Amy Dickinson is a general advice columnist.
DEAR AMY: I have a large extended family whose members reside all over the United States. We've always had a phone list to notify family of a loved one's death. This tradition has worked flawlessly for more than 50 years and has ensured financial and moral support for grieving family members. Recently a family member died. His eldest daughter volunteered to notify the family. Instead of calling one of us to convey the information using the phone list, she posted a two-line notification on a social networking site, to which no one except she is a subscriber. The result was that few people attended the funeral, which deeply hurt the immediate family. We only found out about his passing when the eldest daughter had a burst of anger and called a cousin, accusing us of not caring about the family by not supporting them in their time of grief. We are upset with her for ignorantly assuming that social network postings are the only way to communicate the death of a loved one. All the family's anger at us could have been avoided with one phone call. Then, we would have been able to support them with financial assistance and by attending the service.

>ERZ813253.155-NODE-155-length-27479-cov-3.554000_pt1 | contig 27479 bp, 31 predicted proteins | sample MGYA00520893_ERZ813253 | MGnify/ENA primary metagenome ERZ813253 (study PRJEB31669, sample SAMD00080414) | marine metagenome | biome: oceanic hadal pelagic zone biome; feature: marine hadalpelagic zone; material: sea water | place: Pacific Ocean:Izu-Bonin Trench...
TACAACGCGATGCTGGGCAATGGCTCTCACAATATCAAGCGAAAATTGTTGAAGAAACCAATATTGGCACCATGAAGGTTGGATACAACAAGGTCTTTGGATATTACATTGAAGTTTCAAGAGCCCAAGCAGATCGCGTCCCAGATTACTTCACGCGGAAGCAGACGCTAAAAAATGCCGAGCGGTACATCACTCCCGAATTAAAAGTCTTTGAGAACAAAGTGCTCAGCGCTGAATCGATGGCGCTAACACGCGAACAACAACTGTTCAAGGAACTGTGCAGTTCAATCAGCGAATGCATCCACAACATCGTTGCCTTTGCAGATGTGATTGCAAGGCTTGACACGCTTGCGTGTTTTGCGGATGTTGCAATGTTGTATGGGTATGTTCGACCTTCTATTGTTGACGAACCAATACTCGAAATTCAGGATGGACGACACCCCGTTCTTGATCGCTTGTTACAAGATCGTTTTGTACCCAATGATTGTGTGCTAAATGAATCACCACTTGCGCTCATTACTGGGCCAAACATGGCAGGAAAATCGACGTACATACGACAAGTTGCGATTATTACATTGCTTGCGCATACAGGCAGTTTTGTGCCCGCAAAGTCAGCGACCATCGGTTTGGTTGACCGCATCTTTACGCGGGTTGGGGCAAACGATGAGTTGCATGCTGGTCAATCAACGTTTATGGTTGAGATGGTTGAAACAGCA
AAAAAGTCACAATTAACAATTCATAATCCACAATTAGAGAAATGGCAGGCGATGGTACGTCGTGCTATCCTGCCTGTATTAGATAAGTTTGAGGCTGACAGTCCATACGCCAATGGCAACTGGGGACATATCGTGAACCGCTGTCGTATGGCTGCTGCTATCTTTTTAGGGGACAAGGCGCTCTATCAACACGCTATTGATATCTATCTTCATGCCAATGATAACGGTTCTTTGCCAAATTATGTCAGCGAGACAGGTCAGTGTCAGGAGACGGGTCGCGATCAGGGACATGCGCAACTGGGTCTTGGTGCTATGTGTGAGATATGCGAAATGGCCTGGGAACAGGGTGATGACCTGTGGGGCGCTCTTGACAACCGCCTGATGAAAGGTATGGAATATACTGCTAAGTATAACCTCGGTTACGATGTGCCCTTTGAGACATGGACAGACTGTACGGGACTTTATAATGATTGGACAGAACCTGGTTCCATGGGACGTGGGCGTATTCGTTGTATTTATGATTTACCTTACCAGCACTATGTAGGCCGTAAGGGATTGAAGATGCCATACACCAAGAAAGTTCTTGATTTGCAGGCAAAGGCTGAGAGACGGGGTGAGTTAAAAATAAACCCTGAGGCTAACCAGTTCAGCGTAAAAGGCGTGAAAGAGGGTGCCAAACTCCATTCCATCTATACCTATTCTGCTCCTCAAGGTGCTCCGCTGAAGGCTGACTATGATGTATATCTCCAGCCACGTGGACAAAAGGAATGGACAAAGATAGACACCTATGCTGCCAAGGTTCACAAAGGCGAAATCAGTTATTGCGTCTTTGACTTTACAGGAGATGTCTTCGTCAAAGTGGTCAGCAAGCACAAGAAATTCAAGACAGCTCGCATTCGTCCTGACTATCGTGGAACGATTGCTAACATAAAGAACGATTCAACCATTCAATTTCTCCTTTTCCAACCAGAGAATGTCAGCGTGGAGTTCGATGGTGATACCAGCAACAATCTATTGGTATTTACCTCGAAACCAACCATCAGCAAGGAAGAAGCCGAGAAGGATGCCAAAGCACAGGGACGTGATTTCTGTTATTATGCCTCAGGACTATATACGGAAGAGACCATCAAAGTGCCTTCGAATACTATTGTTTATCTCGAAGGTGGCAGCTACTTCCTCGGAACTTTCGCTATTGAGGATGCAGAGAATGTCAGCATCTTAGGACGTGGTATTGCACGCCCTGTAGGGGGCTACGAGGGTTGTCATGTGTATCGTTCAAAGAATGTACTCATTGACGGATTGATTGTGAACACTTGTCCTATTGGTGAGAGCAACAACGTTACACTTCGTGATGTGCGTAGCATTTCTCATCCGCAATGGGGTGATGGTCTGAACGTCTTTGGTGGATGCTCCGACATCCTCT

-- Heartbroken in California
DEAR HEARTBROKEN: I agree with you that family members notifying others of a death in the family need to do so across platforms (as the kids say).
Unfortunately, this person didn't do this, and there are consequences for everyone.
I assume that you have explained yourself and expressed your own frustration to family members. Now, you should express your condolences (not your frustration) to the immediate family.
You say, "We are so sorry to learn of Uncle Joe's death and wish we had found out in time to attend services. We have such wonderful memories of him." Share one or two specific stories about this family member and say you hope his immediate family will hold these memories in their hearts.
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